Nepal wants UN peacekeeping mission to end
Kathmandu - Nepalese prime minister has hinted that the term of United Nations Mission in Nepal (UNMIN) may not be extended beyond July, newspaper reports said Sunday.
Prime Minister Pushpa Kamal Dahal told visiting British Under Secretary of State for Defence Kevan Jones that Nepal intended to complete the reintegration of the Maoist combatants by July, and that UNMIN would no longer be needed, the Kathmandu Post newspaper reported.
"We have set a time table to complete the integration before the expiry of the UNMIN's current mandate on 23 July", the newspaper quoted the prime minister's foreign affairs advisor Hira Bahadur Thapa as saying in relations to Jones' query on the future of UNMIN.
Dahal said the government's special committee for supervision, integration and rehabilitation of the combatants is determined to complete its job by mid-July.
"If things work as planned, we will be in a situation to discharge UNMIN by that time," the newspaper quoted Thapa saying.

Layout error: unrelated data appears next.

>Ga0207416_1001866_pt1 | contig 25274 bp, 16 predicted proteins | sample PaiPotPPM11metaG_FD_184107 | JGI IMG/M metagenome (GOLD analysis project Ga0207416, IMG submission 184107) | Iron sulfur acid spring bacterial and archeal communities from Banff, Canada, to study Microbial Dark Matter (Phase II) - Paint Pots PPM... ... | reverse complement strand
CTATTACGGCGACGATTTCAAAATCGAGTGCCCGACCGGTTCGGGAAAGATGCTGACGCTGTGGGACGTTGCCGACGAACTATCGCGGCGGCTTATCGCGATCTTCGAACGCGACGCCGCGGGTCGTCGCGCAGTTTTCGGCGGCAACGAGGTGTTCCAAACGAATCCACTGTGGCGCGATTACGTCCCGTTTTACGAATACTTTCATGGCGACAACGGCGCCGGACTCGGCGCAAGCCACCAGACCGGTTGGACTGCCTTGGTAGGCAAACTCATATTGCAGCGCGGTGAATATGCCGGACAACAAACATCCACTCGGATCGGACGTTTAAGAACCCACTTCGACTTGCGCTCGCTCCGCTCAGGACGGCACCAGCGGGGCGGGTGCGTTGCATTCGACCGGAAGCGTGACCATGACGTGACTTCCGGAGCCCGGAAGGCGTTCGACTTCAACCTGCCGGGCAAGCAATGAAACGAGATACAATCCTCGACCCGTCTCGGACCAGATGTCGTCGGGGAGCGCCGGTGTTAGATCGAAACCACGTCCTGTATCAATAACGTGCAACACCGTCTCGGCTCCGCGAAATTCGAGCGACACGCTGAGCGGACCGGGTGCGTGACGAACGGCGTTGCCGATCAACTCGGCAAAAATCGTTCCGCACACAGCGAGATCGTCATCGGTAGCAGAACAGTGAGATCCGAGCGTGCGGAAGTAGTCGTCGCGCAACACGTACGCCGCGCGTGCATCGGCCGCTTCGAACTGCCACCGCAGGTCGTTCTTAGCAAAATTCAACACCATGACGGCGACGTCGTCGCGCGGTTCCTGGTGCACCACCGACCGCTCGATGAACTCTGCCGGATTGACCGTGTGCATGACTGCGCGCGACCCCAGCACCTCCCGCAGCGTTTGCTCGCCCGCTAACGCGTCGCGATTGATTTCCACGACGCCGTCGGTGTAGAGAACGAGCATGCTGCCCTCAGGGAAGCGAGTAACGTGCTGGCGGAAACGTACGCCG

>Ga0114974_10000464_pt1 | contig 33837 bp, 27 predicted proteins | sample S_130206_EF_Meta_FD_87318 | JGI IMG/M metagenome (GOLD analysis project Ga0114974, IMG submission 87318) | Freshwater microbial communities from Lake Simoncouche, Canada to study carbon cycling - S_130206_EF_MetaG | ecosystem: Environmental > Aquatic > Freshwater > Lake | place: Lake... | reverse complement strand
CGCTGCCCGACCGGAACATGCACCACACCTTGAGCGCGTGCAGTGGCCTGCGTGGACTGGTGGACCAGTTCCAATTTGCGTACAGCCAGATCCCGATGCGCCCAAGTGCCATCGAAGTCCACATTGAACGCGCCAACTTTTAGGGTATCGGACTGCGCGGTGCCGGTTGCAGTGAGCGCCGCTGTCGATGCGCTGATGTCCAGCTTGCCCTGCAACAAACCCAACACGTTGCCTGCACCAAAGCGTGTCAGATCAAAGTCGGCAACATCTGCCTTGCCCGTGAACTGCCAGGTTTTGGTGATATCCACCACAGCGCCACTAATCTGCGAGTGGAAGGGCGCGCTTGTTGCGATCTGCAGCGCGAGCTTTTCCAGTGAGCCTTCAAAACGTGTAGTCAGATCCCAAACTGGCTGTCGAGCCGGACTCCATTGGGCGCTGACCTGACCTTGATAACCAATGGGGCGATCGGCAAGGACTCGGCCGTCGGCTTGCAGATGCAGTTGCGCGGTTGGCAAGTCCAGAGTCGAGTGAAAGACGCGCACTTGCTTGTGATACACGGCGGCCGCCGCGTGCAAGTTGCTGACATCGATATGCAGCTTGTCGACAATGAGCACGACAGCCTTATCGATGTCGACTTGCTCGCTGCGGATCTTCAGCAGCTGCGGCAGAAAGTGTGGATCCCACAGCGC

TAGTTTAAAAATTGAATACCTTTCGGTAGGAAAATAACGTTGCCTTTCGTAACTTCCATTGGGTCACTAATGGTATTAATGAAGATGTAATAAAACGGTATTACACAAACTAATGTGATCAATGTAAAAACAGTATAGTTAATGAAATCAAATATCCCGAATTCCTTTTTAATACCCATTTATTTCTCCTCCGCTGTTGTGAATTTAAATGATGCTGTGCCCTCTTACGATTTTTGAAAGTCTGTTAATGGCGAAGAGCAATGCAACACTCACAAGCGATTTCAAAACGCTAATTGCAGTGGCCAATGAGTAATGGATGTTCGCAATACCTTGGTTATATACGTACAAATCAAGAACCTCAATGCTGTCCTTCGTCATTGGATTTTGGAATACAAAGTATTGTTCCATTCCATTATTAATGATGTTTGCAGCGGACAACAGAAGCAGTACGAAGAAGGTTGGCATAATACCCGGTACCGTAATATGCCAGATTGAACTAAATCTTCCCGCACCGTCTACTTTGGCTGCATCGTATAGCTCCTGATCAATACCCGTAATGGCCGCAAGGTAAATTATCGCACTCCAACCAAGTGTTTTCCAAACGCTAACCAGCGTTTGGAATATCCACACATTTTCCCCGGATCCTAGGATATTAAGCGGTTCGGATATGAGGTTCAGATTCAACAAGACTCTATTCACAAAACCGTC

UNMIN came to Nepal in January 2007 on a one-year term after the Nepalese government signed peace with Maoist rebels to end the decade-long insurgency in the Himalayan nation.
The mission has been extended three times on a 6-month basis. Also up for renewal is the tenure of United Nations Office of the High Commissioner for Human Rights - Nepal, which expires in June.
The office was established in 2005 during the King Gyanendra's absolute rule, during the height of the conflict.
Nearly 20,000 of the original 32,000 Maoist combatants passed two phases of verification process by UNMIN in 2007.
The former combatants who passed the verification process now qualify for integration into the country's armed forces. However, differences between political parties have stalled the integration process. (dpa)